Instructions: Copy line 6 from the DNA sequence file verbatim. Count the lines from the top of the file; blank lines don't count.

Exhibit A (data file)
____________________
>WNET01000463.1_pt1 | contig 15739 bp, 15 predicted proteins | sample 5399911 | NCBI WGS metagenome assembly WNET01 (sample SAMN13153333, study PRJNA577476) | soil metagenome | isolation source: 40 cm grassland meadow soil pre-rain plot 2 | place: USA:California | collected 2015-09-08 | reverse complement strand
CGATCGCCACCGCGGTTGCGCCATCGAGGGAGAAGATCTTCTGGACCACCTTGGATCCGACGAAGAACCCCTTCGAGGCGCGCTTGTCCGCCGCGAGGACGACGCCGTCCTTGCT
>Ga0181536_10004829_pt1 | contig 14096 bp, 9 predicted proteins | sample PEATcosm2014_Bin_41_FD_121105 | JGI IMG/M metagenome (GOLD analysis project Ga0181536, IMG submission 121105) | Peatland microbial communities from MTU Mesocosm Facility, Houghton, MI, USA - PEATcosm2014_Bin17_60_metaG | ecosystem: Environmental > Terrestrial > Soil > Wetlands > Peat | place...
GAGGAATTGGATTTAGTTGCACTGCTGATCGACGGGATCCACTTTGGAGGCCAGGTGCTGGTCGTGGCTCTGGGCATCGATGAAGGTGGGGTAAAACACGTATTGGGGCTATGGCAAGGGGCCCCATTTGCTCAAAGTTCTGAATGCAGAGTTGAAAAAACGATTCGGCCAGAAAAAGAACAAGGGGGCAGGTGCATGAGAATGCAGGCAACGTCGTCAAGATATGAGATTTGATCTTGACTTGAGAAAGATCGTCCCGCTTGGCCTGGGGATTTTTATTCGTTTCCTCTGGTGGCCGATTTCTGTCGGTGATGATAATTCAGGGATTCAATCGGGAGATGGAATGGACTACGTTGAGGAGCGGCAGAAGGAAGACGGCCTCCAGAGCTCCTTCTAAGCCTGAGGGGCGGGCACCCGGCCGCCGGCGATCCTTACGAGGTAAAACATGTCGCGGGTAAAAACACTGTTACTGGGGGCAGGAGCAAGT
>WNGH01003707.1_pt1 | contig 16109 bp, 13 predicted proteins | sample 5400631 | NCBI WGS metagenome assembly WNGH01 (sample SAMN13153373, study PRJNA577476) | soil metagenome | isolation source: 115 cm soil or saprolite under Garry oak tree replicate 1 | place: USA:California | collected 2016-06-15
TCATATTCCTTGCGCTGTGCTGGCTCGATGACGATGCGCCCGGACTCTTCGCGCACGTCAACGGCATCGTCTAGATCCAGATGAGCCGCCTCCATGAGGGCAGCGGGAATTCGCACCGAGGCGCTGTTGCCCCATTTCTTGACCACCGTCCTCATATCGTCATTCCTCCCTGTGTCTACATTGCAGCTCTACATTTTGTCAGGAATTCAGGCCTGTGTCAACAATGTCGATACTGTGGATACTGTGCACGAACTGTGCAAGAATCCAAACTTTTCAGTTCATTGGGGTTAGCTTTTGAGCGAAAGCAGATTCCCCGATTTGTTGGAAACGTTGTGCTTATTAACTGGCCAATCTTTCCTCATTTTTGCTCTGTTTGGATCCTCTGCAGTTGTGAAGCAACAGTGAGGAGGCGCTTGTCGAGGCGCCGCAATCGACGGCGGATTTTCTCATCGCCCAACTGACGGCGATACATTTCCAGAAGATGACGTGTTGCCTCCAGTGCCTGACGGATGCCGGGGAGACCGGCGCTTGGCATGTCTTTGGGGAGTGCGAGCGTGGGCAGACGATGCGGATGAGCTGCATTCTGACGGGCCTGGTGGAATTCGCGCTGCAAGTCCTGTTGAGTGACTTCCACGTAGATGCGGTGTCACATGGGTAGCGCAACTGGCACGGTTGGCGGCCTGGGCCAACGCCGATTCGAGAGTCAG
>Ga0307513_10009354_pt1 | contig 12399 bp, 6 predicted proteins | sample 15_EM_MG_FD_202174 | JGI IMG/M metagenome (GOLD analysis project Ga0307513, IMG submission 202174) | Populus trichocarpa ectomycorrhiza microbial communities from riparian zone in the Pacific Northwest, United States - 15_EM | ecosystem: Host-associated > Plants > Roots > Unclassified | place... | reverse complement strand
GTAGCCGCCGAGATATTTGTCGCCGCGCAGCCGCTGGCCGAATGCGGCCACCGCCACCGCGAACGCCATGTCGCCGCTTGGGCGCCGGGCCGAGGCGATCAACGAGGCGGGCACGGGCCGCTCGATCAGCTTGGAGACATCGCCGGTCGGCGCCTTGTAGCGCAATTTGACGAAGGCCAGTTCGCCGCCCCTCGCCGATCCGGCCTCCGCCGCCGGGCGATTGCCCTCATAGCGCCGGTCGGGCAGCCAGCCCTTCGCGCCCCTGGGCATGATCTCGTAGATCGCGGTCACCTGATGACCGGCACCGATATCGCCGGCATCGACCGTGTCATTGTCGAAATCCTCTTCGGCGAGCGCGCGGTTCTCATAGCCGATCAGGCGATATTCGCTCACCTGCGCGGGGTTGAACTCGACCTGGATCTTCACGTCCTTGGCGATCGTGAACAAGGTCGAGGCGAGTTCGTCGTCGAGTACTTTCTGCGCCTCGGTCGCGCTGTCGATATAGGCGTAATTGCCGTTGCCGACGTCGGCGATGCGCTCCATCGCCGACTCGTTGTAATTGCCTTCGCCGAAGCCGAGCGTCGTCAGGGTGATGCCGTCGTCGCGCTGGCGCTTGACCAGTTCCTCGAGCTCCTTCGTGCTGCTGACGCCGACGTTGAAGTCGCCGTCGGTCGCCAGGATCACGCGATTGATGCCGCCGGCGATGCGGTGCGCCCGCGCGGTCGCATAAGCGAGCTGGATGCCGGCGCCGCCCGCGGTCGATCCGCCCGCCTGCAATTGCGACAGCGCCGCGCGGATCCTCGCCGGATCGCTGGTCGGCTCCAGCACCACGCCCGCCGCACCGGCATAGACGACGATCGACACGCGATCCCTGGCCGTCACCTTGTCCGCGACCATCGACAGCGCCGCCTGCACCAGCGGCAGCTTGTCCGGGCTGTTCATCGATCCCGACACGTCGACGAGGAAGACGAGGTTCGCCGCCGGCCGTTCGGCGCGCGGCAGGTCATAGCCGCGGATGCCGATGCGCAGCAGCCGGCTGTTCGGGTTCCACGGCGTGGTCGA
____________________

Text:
TCATATTCCTTGCGCTGTGCTGGCTCGATGACGATGCGCCCGGACTCTTCGCGCACGTCAACGGCATCGTCTAGATCCAGATGAGCCGCCTCCATGAGGGCAGCGGGAATTCGCACCGAGGCGCTGTTGCCCCATTTCTTGACCACCGTCCTCATATCGTCATTCCTCCCTGTGTCTACATTGCAGCTCTACATTTTGTCAGGAATTCAGGCCTGTGTCAACAATGTCGATACTGTGGATACTGTGCACGAACTGTGCAAGAATCCAAACTTTTCAGTTCATTGGGGTTAGCTTTTGAGCGAAAGCAGATTCCCCGATTTGTTGGAAACGTTGTGCTTATTAACTGGCCAATCTTTCCTCATTTTTGCTCTGTTTGGATCCTCTGCAGTTGTGAAGCAACAGTGAGGAGGCGCTTGTCGAGGCGCCGCAATCGACGGCGGATTTTCTCATCGCCCAACTGACGGCGATACATTTCCAGAAGATGACGTGTTGCCTCCAGTGCCTGACGGATGCCGGGGAGACCGGCGCTTGGCATGTCTTTGGGGAGTGCGAGCGTGGGCAGACGATGCGGATGAGCTGCATTCTGACGGGCCTGGTGGAATTCGCGCTGCAAGTCCTGTTGAGTGACTTCCACGTAGATGCGGTGTCACATGGGTAGCGCAACTGGCACGGTTGGCGGCCTGGGCCAACGCCGATTCGAGAGTCAG